Topps Company Getting heat For Injured “Garbage Pail Kids” Portrayal Of BTS During The “Stop Asian Hate” Movement

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Initially formulated in 1985 as a parody of the virtuous Cabbage Patch Kids, Garbage Pail Kids is a trading sticker card sequel that features characters suffering various unpleasant fates. This year, maker the Topps Company is releasing a new  GRAMMY themed Garbage Pail Kids series named the “Shammy Awards” collection—but they’re portraying of BTS is garnering serious objection for racism and insensitivity.

Most of the cards starred in the new 12-sticker collection are relatively tame in design. Harry Styles’s card, for example, shows him being terrified by his now-sentient feather boa.

Billie Eilish’s card has dark undertones as she stands atop a sinking car, but there’s no graphic violence illustrated.

BTS’s sticker card, on the other hand, tells a far varied story. Titled “BTS Bruisers”, the card stars all seven members of the group being barraged with a GRAMMYs trophy in a mallet-hitting game same as Whac-a-Mole. The harsh image shows the members with bruises, bandages, and even broken teeth and stitches with tears on their faces.

Unsurprisingly, ARMYs and non-fans alike were surprised to see how graphically brutal BTS’s Garbage Pail Kids card is. Judging by previews from The Topps Company, none of the other cards in the collection display any visible injuries.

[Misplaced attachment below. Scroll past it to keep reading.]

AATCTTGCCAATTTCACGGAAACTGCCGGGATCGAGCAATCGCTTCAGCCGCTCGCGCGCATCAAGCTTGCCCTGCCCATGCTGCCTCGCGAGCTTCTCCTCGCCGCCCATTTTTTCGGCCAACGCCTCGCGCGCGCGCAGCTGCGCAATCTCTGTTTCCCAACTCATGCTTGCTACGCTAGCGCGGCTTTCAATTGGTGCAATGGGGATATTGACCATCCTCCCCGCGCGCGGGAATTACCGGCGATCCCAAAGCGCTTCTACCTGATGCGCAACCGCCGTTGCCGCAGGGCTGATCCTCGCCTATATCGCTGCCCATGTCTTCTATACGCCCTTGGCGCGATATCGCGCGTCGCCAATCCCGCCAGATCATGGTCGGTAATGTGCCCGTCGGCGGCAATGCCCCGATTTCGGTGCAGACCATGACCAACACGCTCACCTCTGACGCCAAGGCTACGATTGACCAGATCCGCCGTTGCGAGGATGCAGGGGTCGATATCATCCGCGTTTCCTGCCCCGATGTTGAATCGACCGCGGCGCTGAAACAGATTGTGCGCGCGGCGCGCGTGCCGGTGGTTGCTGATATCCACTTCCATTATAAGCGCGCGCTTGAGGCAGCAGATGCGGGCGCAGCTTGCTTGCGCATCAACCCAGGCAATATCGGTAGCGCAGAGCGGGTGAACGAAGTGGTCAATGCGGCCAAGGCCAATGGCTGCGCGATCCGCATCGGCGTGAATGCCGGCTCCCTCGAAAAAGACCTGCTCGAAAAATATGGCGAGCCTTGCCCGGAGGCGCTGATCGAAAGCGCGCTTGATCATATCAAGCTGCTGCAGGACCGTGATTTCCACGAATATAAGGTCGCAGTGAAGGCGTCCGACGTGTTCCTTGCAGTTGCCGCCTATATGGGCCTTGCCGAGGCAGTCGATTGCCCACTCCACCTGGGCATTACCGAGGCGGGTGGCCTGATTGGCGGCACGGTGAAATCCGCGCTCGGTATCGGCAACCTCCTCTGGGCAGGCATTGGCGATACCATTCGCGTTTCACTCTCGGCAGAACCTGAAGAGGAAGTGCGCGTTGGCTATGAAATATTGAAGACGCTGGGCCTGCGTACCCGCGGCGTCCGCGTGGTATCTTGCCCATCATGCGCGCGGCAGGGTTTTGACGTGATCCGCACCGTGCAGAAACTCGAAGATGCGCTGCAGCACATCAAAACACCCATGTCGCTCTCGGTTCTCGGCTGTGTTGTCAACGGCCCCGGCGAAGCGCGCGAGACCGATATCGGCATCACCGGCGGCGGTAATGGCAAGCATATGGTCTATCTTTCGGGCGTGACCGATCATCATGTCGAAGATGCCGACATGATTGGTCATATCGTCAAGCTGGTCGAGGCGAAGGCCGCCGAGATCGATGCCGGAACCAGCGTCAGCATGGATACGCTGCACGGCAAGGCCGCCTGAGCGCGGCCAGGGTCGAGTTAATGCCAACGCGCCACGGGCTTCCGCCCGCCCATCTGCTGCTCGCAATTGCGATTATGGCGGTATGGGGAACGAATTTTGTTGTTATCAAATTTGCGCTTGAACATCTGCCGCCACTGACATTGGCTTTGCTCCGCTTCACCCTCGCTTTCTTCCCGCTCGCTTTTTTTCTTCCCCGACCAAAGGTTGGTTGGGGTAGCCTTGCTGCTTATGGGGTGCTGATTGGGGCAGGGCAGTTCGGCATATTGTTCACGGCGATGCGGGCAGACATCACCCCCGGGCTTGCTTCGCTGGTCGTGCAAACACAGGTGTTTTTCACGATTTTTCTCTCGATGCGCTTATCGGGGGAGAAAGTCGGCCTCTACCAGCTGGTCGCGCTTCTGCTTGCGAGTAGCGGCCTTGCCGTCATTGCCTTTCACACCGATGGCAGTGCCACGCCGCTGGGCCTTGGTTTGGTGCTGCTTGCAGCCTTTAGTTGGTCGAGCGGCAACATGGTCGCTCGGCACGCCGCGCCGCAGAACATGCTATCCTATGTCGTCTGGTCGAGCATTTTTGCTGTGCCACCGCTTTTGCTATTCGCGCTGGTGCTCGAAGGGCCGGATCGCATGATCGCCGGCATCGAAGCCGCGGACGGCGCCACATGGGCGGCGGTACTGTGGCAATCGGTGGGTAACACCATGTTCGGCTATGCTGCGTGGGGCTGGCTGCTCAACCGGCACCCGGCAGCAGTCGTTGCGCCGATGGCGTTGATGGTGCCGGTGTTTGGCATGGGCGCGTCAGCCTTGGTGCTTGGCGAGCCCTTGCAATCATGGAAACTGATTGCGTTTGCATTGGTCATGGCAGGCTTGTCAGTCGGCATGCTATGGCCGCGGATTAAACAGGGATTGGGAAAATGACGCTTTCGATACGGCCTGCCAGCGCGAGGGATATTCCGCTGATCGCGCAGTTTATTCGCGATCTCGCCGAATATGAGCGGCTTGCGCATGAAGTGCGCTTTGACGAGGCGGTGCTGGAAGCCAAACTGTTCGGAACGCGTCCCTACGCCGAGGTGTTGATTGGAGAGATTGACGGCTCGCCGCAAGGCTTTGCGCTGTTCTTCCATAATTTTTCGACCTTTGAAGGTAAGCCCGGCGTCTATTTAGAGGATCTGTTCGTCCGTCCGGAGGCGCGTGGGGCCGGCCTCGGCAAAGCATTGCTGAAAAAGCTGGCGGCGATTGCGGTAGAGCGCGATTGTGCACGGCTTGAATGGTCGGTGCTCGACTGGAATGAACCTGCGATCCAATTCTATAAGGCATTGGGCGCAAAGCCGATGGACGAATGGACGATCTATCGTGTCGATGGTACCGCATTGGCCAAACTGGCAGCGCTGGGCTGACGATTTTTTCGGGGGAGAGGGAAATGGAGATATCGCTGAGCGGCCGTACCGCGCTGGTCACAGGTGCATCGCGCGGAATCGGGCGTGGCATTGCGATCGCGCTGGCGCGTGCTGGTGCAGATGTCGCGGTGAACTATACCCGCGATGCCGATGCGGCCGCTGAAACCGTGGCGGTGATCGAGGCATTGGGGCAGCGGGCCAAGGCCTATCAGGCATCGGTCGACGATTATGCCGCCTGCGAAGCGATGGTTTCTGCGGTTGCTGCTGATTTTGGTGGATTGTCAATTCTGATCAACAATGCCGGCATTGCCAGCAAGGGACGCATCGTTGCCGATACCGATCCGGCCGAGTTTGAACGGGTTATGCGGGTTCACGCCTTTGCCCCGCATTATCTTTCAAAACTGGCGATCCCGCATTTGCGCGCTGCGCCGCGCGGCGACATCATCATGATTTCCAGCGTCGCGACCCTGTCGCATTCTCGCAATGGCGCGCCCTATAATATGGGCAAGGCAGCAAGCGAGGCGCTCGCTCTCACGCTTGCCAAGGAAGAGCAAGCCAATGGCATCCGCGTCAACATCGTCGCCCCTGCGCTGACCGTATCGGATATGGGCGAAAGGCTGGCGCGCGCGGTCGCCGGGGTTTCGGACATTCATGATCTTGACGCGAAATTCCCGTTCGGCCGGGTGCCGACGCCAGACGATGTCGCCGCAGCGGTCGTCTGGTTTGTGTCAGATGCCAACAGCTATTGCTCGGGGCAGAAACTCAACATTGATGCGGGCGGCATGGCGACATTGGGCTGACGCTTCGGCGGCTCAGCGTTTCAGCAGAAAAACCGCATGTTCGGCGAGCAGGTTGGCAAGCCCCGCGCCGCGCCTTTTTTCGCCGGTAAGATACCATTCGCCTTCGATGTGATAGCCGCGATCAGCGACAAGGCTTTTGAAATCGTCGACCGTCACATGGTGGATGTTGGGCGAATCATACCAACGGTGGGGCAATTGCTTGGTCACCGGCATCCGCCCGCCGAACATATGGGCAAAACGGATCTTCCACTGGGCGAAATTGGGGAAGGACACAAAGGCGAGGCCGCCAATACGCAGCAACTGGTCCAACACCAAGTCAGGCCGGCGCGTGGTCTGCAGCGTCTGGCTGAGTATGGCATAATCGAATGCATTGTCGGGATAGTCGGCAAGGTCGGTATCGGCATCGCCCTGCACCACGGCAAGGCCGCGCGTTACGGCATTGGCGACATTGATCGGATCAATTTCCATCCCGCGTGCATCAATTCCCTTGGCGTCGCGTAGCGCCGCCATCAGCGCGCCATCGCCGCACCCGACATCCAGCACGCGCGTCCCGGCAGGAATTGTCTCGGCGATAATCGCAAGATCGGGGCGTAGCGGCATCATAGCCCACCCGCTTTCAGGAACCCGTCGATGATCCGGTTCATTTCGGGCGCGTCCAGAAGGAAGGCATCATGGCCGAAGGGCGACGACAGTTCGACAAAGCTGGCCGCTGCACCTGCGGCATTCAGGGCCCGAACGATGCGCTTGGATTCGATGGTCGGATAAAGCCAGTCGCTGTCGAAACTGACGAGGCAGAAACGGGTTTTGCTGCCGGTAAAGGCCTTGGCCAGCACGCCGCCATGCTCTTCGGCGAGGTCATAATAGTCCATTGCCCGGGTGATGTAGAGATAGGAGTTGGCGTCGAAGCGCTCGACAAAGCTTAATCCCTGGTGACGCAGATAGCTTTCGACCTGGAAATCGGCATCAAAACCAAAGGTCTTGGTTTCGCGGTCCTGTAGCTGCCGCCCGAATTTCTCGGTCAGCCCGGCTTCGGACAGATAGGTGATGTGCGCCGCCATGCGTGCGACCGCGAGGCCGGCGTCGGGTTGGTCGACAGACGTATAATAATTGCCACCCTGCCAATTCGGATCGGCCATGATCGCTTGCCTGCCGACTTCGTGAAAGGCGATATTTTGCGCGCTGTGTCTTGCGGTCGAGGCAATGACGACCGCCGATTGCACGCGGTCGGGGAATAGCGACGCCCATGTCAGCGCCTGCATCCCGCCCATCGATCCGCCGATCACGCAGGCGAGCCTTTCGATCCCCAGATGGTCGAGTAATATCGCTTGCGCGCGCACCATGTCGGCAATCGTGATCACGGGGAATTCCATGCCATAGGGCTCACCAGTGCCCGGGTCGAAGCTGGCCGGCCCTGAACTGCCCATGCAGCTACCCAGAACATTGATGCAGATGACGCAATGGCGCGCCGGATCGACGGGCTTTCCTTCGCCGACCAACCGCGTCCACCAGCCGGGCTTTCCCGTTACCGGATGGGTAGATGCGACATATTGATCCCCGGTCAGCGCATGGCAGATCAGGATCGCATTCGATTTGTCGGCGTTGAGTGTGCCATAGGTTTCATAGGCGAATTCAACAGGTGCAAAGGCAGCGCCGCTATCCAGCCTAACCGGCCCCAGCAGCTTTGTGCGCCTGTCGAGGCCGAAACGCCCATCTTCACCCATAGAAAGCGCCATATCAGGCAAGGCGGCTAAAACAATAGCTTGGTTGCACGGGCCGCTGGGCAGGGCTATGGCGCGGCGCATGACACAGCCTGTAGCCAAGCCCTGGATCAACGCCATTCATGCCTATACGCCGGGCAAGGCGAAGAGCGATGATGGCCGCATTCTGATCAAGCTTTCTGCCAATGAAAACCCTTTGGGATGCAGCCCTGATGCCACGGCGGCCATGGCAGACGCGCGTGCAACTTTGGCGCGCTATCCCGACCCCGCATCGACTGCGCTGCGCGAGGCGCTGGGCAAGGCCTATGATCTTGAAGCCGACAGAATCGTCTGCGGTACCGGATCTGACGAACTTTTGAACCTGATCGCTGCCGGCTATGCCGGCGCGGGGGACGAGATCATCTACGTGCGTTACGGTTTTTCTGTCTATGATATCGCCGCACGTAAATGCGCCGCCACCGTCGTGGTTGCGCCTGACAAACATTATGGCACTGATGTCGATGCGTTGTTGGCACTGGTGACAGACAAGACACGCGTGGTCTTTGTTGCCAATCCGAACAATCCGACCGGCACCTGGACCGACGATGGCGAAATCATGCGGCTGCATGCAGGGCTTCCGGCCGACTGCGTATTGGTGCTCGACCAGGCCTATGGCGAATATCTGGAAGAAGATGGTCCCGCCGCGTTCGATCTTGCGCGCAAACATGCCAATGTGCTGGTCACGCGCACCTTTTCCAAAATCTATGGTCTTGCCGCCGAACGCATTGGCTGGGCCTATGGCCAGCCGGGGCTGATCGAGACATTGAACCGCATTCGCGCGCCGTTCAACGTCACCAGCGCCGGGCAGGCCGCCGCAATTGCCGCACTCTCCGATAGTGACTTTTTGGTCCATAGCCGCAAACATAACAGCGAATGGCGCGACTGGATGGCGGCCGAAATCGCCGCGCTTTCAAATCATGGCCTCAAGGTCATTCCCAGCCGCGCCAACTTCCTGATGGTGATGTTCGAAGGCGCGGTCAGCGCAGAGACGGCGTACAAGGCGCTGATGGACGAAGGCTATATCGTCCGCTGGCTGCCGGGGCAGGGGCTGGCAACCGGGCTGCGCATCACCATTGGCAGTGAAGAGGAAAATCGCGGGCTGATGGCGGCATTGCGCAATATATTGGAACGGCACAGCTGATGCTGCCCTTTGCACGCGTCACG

On top of that, the cards are releasing during rising of the “Stop Asian Hate” movement. From March 2020 to February 2021, the Stop AAPI Hate reports that a huge 3,795 racially enraged attacks have been documented against the Asian community in the United States. The COVID-19 pandemic is believed to be behind the drastic rise in xenophobia, Sinophobia, and other forms of anti-Asian racism across the country.

Over the past few days, numerous Asian American celebrities have promised to raise attention to the situation and help gather funds to help conserve the Asian American and Pacific Islander communities

Given how the recent situation of racism and violence is only worsening, The Topps Company’s description of BTS is all the more shocking and insensitive. Across social media, fans are saying and urging that the company holds itself accountable and apologizes. The hashtag #RacismIsNotComedy has also been trending on Twitter.

While the Garbage Pail Kids series has always been satirical, its words create impact stating that BTS was the only artist in the “Shammy Awards” series that received such a violent and upsetting portrayal.

The “BTS Bruiser” card’s artist has been specified as Chris Meeks, a long-term Garbage Pail Kids illustrator for The Topps Company. Chris Meeks has since deleted his tweet taking value for the artwork but has not stated on the controversy or issued any apology. For now, it is doubtful whether the artist or the company was the entity credible for the image concept.

Fans have moved together to get in touch with The Topps Company, establishing email campaigns and directly reaching the PR office to find out why and how the harsh design was approved. Serious apologies—both to BTS and to the Asian community—are also expected from the company.

Billboard was also stopped promoting the product via an associate link. Billboard has since deleted sources to BTS in its article but has not taken the post itself down or removed links to the product.

The post from Billboard:

For now, The Topps Company, Billboard, and Big Hit Entertainment are yet to comment on the controversy.

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